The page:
SOURCES OF PRIMARY INFORMATION
The information-gathering portion of this project was conducted in several
Soldiers and Army civilians were contacted directly at three conferences,
Quad A (Army Aviation Association of America, 29 March1 April 2000), the
TRADOC System Manager Unmanned Aerial Vehicles Conference 2000 (68
June 2000, Fort Huachuca), and the Aviation Ground Support Equipment User's
Conference (56 December 2000, Fort Rucker).
Fact-finding discussions by telephone were held with the following: Direc-
torate of MEDEVAC Proponency (Fort Rucker); PEO Robotics (Redstone
Arsenal); the UAV training base (Fort Huachuca); the 160th Special Operations
Aviation Combat Development--Systems Integration and Maintenance Office
(Fort Campbell); and the 160th Special Operations Aviation Equipment Acquisi-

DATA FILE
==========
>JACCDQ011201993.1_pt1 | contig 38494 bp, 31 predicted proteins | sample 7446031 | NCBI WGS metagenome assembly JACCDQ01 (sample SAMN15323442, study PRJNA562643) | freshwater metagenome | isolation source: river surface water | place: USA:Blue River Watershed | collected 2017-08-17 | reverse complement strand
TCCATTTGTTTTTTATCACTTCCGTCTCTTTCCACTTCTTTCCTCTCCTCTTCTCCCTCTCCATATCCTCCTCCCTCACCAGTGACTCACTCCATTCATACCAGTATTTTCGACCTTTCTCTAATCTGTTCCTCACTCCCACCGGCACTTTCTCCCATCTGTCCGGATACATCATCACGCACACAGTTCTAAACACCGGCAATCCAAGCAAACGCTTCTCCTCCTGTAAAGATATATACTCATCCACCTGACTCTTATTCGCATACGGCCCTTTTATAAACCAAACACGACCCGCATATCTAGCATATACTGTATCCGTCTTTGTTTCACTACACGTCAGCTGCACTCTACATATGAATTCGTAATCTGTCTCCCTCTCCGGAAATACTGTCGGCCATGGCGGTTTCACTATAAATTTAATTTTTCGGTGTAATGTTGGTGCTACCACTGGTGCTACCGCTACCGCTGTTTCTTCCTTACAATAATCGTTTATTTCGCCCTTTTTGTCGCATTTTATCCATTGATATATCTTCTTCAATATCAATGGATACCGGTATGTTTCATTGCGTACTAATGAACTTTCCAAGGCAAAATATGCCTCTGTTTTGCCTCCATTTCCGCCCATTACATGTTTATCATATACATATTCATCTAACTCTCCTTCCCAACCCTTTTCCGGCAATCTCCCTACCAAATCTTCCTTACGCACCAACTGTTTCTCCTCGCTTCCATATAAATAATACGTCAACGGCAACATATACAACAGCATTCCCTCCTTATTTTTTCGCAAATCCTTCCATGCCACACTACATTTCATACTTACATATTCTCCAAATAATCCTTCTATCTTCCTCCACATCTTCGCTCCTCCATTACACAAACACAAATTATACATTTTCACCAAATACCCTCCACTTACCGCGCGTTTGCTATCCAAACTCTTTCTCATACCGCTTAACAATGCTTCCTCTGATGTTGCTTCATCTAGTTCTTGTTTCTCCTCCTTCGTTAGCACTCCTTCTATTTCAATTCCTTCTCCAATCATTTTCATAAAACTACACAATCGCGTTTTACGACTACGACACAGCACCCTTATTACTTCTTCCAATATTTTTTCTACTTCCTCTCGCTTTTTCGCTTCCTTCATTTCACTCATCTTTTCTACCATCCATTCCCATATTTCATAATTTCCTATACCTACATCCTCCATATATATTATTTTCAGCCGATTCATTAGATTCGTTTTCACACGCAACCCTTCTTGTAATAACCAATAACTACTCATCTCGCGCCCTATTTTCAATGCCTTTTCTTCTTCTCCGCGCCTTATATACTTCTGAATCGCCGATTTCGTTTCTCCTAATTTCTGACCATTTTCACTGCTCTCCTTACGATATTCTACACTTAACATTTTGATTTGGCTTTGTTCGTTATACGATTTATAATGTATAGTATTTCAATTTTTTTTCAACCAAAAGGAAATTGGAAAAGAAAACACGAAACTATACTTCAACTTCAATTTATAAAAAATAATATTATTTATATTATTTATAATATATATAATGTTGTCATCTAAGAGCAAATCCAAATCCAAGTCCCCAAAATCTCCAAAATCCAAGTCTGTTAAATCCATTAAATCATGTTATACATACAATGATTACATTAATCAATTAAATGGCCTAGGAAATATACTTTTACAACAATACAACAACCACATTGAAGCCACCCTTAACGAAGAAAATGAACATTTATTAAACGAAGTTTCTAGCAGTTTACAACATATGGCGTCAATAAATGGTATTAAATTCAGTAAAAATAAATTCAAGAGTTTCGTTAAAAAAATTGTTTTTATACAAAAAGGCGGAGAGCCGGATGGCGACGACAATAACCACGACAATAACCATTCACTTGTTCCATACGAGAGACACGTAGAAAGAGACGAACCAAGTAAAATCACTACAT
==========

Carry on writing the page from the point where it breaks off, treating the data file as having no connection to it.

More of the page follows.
tion Office (Fort Bragg).
In association with the Directorate of Combat Developments (Army Aviation
Center, Fort Rucker [DCD-Aviation]), four questionnaires (Appendix B) were
developed to elicit information on icing's impact on aviation operations as
experienced by commanders, flight operations officers, maintenance personnel,
and weather support personnel. These questionnaires were mailed to 59 aviation
units (Appendix C) selected by DCD-Aviation in August 2000; a second set of
questionnaires was mailed to non-responding units in March 2001.
With the assistance of the Army Safety Office (Fort Rucker), its database of
incidents and accidents was queried for icing-related entries.
Army Aviation Association of America (Quad A) Convention
A CRREL exhibit booth at the Quad A convention presented ongoing acti-
vity in preflight and in-flight deicing research and served as a focal point for
obtaining information on icing problems from the Army aviation community.
Among the information gained at the Quad A meeting is that aircraft flying near
the ground by visual flight rules (VFR) must land, turn back, or follow instru-
ment flight rules (IFR) upon encountering fog. In addition, in IFR flight the
aircraft must climb in order to clear terrain by 10002000 ft, and so could
encounter icing at altitude. Units such as the 160th Special Operations Aviation
have radar to follow terrain in fog and so could encounter icing near the ground.